A research team from the Viticulture and Enology Research Center (VERC) at California State University, Fresno has joined with an international agricultural equipment manufacturing company to improve mechanized pruning for wine grapes in California’s San Joaquin Valley.

Leading the project is assistant professor Kaan Kurtural, who holds the Bronco Wine Co. Viticulture Chair at VERC and the university’s Department of Viticulture and Enology.

“As hand labor is becoming more expensive and scarce in the Central Valley, growers are turning more towards mechanization to reduce costs and to increase efficiency and sustain-ability of their wine grape operations,” Kurtural said in outlining the research.

Mechanized pruning of wine grapes is not new, having been introduced in California more than 10 years ago, Kurtural noted. But manufacturers have focused mainly on equipment for high quality wine grapes grown on vertically-shoot-positioned or lyre trellis systems in areas such as the Central Coast.

More recently, companies such as Oxbo International have developed and refined systems designed not only for pruning, but also for shoot and cluster thinning. Key objectives of the current partnership is to test mechanical systems for shoot and cluster thinning on the type of trellis system most commonly found in San Joaquin Valley wine grape vineyards – the California “T,” also known as the California Sprawl.

“The majority of the wine grape acreage in the valley is trained to the California Sprawl due to its initial low cost of installation,” Kurtural said. Growers who have tried to adapt existing mechanized pruning equipment to that system have encountered an assortment of problems because of the way the vines grow along that type of canopy, however. Problems include over-shading of clusters, non-uniform shoot and fruit distribution, uneven fruit ripening, delayed flavor development and over-cropping.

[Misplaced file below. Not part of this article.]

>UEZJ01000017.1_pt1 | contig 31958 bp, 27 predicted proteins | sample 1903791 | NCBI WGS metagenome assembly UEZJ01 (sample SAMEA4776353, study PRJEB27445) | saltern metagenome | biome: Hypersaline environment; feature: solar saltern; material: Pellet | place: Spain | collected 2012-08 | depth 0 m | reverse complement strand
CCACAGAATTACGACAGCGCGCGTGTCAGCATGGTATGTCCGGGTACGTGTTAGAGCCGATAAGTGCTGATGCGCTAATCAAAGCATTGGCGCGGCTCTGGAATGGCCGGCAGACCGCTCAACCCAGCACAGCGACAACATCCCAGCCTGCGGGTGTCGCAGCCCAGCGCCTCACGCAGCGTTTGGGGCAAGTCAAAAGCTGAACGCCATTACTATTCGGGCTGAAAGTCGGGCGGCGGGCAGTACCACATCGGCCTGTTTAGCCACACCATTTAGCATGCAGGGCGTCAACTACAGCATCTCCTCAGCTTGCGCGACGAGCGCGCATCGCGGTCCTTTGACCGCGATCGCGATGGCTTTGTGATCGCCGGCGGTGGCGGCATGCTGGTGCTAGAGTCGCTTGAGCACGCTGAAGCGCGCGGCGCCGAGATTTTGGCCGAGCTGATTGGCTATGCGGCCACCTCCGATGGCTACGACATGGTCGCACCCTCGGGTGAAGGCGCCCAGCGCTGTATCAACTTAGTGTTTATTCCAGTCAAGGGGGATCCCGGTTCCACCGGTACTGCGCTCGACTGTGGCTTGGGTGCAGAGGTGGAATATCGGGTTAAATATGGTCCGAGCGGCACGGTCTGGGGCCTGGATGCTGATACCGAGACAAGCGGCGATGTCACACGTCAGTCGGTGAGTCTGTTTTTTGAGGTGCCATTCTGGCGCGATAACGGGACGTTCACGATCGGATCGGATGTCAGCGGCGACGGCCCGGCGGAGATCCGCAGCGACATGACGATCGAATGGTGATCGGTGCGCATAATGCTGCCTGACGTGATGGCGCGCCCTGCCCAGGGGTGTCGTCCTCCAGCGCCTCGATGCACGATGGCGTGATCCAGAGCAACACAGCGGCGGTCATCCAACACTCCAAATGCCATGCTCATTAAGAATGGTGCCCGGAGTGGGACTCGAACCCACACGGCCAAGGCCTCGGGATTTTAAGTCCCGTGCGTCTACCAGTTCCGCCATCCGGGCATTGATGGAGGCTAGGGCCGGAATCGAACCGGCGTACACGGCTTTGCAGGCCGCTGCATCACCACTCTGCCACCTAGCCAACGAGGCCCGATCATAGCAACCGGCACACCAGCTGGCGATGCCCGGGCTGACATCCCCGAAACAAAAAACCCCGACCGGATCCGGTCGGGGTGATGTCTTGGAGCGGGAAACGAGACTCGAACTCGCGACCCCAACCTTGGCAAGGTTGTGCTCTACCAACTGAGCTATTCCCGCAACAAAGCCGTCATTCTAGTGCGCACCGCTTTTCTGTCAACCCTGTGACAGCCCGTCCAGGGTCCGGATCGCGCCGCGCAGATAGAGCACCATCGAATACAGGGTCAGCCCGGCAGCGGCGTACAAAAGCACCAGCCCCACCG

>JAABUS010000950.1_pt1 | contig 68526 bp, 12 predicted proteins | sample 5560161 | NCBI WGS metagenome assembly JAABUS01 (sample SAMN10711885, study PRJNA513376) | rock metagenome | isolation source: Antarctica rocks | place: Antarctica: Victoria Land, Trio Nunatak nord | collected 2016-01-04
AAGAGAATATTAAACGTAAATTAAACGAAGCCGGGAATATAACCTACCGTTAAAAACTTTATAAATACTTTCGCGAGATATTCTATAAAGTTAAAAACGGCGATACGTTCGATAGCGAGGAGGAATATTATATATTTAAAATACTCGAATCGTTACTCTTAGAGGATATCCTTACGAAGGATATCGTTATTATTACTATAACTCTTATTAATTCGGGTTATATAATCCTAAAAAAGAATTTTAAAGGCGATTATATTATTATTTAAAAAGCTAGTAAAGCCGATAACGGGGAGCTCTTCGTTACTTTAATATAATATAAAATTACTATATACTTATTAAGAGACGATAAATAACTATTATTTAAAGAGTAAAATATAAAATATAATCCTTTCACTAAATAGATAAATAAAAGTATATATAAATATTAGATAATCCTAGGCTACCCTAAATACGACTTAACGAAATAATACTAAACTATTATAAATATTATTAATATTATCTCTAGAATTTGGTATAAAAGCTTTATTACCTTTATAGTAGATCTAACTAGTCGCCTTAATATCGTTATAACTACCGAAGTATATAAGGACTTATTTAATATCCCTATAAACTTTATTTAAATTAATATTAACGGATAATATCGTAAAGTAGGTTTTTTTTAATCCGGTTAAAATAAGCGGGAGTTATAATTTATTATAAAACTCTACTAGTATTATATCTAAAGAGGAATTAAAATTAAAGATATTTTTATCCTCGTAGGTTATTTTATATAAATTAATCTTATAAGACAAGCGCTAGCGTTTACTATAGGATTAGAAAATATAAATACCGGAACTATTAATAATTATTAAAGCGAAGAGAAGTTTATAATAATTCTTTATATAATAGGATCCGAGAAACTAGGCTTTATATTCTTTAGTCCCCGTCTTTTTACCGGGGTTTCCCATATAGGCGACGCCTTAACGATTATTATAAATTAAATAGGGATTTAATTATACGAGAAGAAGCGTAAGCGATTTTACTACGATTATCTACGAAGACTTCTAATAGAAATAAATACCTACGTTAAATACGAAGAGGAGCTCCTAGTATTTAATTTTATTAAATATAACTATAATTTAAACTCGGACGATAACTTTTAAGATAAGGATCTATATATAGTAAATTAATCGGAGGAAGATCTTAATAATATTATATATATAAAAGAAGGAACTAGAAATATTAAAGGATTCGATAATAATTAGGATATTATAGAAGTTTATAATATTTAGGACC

“If we are to remain competitive in the domestic and international wine market, the adoption of mechanical canopy management needs to increase from its current level of 15 percent across California,” Kurtural said.

For this project, the research team is evaluating new mechanical pruning, shoot thinning and cluster thinning machine heads that Oxbo has designed for use on the California Sprawl. The project will feature three treatments: conventional hand pruning and thinning, mechanical pre-pruning followed by hand pruning and thinning, and mechanized pruning and thinning.

Last summer was the first season of the four-year project, and results look promising, Kurtural said.

“We saved close to a quarter per vine in costs, and we did not lose anything in yield or quality,” he said. At 21 cents per vine, 600 vines per acre, that amounts to $126 per-acre savings using a completely mechanized system.

The study is being conducted on Fresno State’s university farm on Cabernet Sauvignon grapes on Freedom rootstock. The vines are trained to a bilateral cordon at 54 inches height with a foliage support wire at 66 inches on a two-wire vertical trellis.

Treatment analysis includes measurement of fruit yield, cluster numbers, average berry size, percent total soluble solids, juice pH, titratable acidity, and anthocyanin and phenolic concentrations. Crop load and leaf area to fruit ratio also will be calculated based on yield and pruning weight per vine.

Confirmation of the positive results over several years of study “would have the potential for having a relatively rapid impact on grape and wine industries in the San Joaquin Valley,” Kurtural said.

Assisting in the project for Oxbo is viticulturist Greg Berg, working out of the company’s Kingsburg sales and service office. Oxbo, which has manufacturing plants in Washington and Wisconsin, has provided funding to help fund the research as well as engineering expertise in the development of custom pruning and thinning heads. Also supporting the research is Bronco Wine Co.